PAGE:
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Criminal Justice Act 1988

Why was it Introduced?

The Criminal Justice Act 1988 was introduced during the third term of Margaret Thatcher’s Conservative government, as part of a wider part of that government’s “law and order” agenda. This was an area in which the Conservative party was considered to have strong political capital, and legislating in furtherance of the political goal of being tough on crime formed the background to the introduction of this act. In particular, there were public concerns about increasing violent crime, in particular gun crime after the Hungerford massacre of 1987, which had led to the introduction of the Firearms Act 1988, knife crime and lenient sentencing. These considerations formed the political background to the passing of this piece of legislation with the Government hoping that legislation in this area would strengthen their record with regards law and order.

What was the aim of the Act?

In terms of the legal context of the Act, the Criminal Justice Act 1988 sought to increase the powers available to both the Courts and to the Attorney-General in order to strengthen the power of the state in criminal proceedings by increasing the ways and forms of evidence that could be given, including by making exception to the common-law established rule against hearsay evidence. This was intended to make convictions more likely in cases where witnesses could not be found but where an out of court statement had been made by the witness. Furthermore, changes to the way in which the evidence of children was to be given were made to attempt to ensure that child abusers were more likely to be convicted. The act was also designed to address public concerns over sentencing by allowing for sentences which were regarded as being unduly lenient by the Attorney-General to be “referred” to the Court of Appeal, where the Court of Appeal could then decide to extend or otherwise amend a sentence. Public concerns about rising violent crime figures, especially with regards knife-related crime, and about unduly lenient sentences being imposed on convicted offenders were sought to be addressed by the act by the introduction of a ban on “bladed articles”, and by strengthening the fines and sentences available to courts for firearms offences and for child abuse. The act also aimed to change the way in which imprisonment was considered by courts by the establishment of a criteria under which an offender could be granted a custodial sentence. Finally, the act aimed to remove some of the workload from the Crown Courts by re-classifying certain offences as being summary only offences.

What main changes did it make to the law?

The Criminal Justice Act 1988 allowed for the first time the Attorney-General, as advised by the Crown Prosecution Service (CPS), to refer sentences imposed by Courts which were regarded as being unduly lenient. This power was included in s36(1) of the Act, which for the first time allowed for the Attorney-General to refer cases for review to the Court of Appeal in the event that he or she felt that the sentence imposed was unduly lenient.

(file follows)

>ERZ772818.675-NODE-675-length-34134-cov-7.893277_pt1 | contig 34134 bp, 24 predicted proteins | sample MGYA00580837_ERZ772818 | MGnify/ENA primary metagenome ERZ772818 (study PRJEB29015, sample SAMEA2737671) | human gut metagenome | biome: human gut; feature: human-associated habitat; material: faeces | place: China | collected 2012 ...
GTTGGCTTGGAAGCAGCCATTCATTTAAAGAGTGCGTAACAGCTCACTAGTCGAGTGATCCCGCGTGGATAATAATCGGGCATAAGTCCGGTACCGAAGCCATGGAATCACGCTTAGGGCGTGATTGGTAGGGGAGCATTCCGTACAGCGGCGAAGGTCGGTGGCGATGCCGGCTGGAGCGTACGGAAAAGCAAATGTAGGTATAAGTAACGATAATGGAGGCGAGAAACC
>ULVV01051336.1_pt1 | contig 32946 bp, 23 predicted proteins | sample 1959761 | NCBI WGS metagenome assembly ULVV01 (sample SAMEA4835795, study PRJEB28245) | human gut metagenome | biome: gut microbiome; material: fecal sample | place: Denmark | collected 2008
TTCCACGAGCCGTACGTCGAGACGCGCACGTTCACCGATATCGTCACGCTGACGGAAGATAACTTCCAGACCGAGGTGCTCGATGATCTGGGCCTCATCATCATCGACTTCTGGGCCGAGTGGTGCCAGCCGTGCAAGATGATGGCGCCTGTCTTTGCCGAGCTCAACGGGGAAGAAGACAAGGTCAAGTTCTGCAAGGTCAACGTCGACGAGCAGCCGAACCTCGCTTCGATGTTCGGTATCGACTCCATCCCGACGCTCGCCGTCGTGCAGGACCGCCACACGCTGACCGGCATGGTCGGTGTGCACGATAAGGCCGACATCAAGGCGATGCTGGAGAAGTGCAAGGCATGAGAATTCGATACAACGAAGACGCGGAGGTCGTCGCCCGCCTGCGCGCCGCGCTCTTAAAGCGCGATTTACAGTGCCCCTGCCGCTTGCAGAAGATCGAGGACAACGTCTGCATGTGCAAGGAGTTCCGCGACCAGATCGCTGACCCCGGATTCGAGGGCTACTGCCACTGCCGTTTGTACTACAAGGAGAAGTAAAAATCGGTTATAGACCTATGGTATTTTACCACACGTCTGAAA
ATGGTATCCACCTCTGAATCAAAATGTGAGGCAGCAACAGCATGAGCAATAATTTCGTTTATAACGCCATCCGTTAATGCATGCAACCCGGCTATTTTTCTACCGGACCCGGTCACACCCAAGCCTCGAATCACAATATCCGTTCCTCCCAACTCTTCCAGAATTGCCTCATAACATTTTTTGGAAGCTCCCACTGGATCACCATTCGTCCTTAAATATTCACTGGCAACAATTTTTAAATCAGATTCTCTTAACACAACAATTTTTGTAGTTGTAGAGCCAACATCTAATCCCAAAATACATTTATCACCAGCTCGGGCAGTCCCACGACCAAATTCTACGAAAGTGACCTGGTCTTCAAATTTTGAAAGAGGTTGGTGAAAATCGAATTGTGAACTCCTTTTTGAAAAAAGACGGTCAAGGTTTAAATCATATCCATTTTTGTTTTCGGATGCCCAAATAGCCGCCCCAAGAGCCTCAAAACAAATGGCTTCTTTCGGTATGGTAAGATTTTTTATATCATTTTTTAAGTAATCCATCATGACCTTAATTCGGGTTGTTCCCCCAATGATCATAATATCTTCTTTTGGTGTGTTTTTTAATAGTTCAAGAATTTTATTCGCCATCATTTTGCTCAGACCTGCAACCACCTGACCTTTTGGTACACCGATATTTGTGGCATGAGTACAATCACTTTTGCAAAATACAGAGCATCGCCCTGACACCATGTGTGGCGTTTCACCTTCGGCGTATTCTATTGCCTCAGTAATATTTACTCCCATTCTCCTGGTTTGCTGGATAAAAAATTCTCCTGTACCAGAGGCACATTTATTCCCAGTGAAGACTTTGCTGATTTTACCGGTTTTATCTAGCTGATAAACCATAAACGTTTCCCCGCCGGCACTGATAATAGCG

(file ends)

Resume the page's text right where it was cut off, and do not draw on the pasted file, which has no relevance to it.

In addition, the Act sought to change the ways in which evidence could be adduced in Criminal Trials by altering the common law rule against hearsay by providing a statutory exception to the rule against hearsay evidence where the witness was unavailable or could not be found, under s23(2) of the Act. This made it easier for hearsay evidence to be adduced into criminal hearings when the requisite steps to locate the witness had been made but where they could still not be found, were ill or dead.

The rules on evidence in English law were also changed by the Act by making video recordings of the testimony of child witnesses in criminal cases under s32 admissible as evidence in chief, and by removing the requirement that children’s unsworn evidence be required to be corroborated by virtue of s34 of the Act.

Another key change of the Criminal Justice Act 1988 was the introduction of new offences under s139 of having an article with a blade or point in a public place and under s160 of the possession of an indecent image of a child. The Act also introduced supervision orders for young offenders in s128, and put the Criminal Injuries Compensation Scheme on a statutory footing under s108.

Other changes included the increase in the maximum levels of fines that were levied for certain offences such as for Common Assault, which was codified under s39 of the Act. The common-law offences of Common Assault and Battery were made summary offences under ss39-40 of the Act, and increases in sentences made in ss44-50.

Inquiries Act 2005

Why was it Introduced?